Last week, PayPal announced their new micro-payment system. It is a pretty good deal compared to traditional payment systems. For payments under $12, the price is 5 cents + 5% per transaction. On top of this, the payment process is inline, so you never leave the product page.
That is a far better deal (and implementation) than what most companies can get via their own payment systems. There is just one tiny problem. PayPal's new micro-payment system has nothing to do with micro-payments at all. It is a great system, but is a far cry from the actual micro-payment system that we all need.
Today, Google also announced their new micro-payment system called Google One Pass. The details are still pretty sketchy. They say it is built on Google Checkout, which is based on a transaction fee of 2.9% + $0.30. It is a very interesting system to watch, but like PayPal's system, it isn't really a micro-payment system at all.
A real micro-payment system is very likely to be the right solution to earning money online. People would obviously not like it at first, but we all know it is just a matter of time before that will change.
Media companies simply cannot succeed in a world where they are not making any money. The trend for the future is pretty clear.
In order to get people to pay, publishers will have to increase the value and relevance of their products, while asking people to pay for the content. Read the "The Future of News And The Replicators."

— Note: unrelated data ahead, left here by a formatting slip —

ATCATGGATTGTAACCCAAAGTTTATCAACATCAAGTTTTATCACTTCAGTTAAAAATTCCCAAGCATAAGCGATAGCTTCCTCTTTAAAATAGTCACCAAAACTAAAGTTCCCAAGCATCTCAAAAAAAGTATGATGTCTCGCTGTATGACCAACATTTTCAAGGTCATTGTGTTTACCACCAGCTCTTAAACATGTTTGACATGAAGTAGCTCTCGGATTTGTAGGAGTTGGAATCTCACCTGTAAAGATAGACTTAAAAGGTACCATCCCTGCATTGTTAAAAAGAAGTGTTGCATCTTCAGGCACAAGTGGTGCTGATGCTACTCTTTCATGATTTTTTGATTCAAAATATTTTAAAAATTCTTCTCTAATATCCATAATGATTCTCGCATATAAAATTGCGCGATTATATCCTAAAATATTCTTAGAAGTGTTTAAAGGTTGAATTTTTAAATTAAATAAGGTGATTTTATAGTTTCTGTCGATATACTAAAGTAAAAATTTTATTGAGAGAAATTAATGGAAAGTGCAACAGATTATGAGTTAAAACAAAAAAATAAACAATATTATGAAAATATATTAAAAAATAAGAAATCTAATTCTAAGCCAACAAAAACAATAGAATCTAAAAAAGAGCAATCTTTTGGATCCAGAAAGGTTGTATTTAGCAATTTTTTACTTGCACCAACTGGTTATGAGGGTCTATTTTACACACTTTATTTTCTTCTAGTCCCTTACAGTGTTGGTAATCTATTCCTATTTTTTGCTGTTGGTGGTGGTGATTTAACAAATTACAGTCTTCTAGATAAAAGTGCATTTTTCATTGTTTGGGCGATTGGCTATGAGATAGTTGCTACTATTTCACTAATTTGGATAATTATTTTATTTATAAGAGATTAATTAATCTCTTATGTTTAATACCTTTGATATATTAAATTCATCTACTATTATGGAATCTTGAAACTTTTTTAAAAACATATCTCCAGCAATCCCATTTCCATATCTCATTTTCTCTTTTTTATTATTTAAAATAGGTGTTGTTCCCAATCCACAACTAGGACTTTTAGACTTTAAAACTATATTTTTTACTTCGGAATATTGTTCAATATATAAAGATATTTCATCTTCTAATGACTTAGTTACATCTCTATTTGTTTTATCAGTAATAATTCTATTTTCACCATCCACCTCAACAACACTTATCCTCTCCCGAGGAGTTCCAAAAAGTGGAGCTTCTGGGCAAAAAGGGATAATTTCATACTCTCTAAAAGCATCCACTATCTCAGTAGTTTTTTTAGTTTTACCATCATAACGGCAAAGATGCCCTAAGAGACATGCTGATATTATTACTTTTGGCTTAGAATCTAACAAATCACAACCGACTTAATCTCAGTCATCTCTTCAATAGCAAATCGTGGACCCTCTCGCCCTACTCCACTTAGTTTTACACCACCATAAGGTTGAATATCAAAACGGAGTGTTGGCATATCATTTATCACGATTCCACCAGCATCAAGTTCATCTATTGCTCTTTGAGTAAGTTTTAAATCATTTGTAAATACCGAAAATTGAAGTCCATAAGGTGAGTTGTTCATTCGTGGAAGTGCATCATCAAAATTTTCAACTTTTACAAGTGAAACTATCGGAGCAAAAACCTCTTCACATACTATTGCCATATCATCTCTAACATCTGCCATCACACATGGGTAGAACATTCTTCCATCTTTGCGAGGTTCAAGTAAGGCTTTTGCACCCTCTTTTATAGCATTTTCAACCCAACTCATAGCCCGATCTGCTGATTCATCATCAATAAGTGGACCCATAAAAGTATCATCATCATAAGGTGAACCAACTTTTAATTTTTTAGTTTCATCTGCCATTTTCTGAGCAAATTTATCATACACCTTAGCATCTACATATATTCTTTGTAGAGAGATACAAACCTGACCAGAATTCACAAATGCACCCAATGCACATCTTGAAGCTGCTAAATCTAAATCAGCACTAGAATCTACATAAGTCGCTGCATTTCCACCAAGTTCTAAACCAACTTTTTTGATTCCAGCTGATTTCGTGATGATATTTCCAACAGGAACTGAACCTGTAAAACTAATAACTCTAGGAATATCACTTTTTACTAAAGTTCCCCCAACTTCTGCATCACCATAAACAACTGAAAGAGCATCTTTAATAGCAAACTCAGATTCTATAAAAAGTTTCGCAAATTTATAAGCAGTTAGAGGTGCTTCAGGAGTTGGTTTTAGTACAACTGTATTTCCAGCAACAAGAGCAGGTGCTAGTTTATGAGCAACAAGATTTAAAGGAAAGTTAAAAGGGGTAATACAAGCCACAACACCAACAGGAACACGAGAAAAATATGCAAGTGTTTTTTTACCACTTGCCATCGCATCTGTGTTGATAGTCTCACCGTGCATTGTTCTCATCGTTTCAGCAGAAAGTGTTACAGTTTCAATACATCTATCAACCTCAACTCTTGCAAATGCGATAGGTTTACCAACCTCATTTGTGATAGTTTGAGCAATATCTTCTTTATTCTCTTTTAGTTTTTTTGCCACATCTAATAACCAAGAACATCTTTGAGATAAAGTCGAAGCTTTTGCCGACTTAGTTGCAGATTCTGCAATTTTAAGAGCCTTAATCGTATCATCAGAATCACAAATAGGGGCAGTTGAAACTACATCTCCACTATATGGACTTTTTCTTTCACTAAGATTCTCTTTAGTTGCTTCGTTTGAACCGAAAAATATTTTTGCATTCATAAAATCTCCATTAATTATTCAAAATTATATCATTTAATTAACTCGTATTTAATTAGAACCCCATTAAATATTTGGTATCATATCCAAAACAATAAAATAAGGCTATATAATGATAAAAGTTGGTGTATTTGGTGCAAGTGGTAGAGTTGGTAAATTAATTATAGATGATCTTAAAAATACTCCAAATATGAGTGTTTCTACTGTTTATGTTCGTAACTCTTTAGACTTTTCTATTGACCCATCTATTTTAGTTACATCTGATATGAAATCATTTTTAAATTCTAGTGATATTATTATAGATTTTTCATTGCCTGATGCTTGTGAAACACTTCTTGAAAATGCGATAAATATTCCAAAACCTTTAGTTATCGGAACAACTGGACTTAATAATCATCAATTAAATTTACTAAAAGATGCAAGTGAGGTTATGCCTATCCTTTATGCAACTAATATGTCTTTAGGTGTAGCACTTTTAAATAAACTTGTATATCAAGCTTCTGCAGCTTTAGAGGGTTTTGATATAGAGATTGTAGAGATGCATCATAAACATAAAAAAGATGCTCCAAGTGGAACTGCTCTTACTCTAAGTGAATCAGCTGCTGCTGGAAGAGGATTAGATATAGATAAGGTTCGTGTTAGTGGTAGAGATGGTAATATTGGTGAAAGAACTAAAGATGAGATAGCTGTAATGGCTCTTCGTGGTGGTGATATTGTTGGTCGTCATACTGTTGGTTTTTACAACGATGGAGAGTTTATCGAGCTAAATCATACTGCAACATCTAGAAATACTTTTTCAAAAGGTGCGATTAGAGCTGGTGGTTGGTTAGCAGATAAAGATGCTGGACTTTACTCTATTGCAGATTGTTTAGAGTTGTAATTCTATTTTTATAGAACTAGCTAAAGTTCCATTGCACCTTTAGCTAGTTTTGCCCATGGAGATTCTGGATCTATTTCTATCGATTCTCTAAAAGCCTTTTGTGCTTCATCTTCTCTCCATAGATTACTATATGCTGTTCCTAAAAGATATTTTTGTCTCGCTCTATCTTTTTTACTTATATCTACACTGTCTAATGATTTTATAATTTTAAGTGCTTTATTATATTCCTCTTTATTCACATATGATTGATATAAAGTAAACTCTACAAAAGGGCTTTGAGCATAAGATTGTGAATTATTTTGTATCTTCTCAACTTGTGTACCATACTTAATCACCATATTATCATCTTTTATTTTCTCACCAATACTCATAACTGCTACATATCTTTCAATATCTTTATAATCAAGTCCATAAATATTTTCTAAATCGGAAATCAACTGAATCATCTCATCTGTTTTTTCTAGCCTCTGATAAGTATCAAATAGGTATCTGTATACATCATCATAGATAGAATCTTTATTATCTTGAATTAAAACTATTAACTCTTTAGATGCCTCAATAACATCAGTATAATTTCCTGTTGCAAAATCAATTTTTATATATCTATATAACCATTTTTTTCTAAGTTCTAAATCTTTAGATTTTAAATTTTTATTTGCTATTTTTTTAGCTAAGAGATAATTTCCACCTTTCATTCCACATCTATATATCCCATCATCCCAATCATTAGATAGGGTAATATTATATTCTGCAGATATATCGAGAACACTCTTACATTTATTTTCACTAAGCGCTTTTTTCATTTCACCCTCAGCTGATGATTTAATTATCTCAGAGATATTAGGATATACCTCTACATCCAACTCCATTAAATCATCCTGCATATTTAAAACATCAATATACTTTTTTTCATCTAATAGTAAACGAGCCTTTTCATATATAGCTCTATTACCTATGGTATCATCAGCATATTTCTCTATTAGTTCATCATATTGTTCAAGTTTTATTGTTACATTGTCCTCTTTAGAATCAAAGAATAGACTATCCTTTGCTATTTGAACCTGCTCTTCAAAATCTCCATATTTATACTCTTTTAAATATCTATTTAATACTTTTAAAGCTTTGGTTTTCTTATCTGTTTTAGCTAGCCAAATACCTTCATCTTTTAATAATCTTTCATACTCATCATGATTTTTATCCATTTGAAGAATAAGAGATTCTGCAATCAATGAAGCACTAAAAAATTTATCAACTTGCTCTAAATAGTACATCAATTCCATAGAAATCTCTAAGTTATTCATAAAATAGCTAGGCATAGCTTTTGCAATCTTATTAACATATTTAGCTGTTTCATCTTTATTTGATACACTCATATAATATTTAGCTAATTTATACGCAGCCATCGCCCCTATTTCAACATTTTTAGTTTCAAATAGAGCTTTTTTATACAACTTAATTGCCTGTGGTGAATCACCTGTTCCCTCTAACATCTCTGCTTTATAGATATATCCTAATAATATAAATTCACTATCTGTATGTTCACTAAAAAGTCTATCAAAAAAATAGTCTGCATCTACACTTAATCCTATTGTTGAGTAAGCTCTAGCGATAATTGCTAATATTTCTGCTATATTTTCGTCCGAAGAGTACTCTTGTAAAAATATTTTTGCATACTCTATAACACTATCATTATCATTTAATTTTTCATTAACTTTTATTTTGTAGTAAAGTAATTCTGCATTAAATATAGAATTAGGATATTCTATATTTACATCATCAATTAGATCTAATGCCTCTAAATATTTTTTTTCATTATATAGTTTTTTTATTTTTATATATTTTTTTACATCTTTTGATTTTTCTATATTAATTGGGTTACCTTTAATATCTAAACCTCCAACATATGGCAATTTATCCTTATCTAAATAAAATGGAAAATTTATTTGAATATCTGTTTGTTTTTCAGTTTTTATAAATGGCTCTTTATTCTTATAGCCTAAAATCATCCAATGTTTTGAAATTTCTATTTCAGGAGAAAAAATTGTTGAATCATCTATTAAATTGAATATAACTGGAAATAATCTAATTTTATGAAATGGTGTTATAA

The money part has to be really easy to work with. And above all, the content has to be reasonable priced. So what is a reasonable priced article? It obviously depends on the value it brings, but for most articles it is probably 1 cent per article.
Yup... 1 cent!
For a site like this one, the perfect price would probably be 1 cent for all my design articles and the general topics (like my recent article about Nokia). 2 cents for the "What You Need to Know Today", and 3 cents for the more specific business centric articles like "Is The Daily Ready For the Digital World"
The problem with this, of course, is the transaction fees. PayPal's new micro-payment system cost 5 cent + 5% per transaction, making it impossible to use for real micro payments. An article sold at 1 cent, would result in a loss of 4.05 cents per transaction!
PayPal's system isn't really a micro-payment system at all. It is just a cheaper traditional system.
A real micro-payment system is painfully simple to make. The trick is to stop thinking that a sale equals a transaction. Instead, you need to group sales together, and only process them when you reach a certain volume.
To take the above example. If we grouped 1,000 articles, each costing 1 cent to read, the transaction fee would only be 55 cents, leaving you with a huge profit of 945 cents.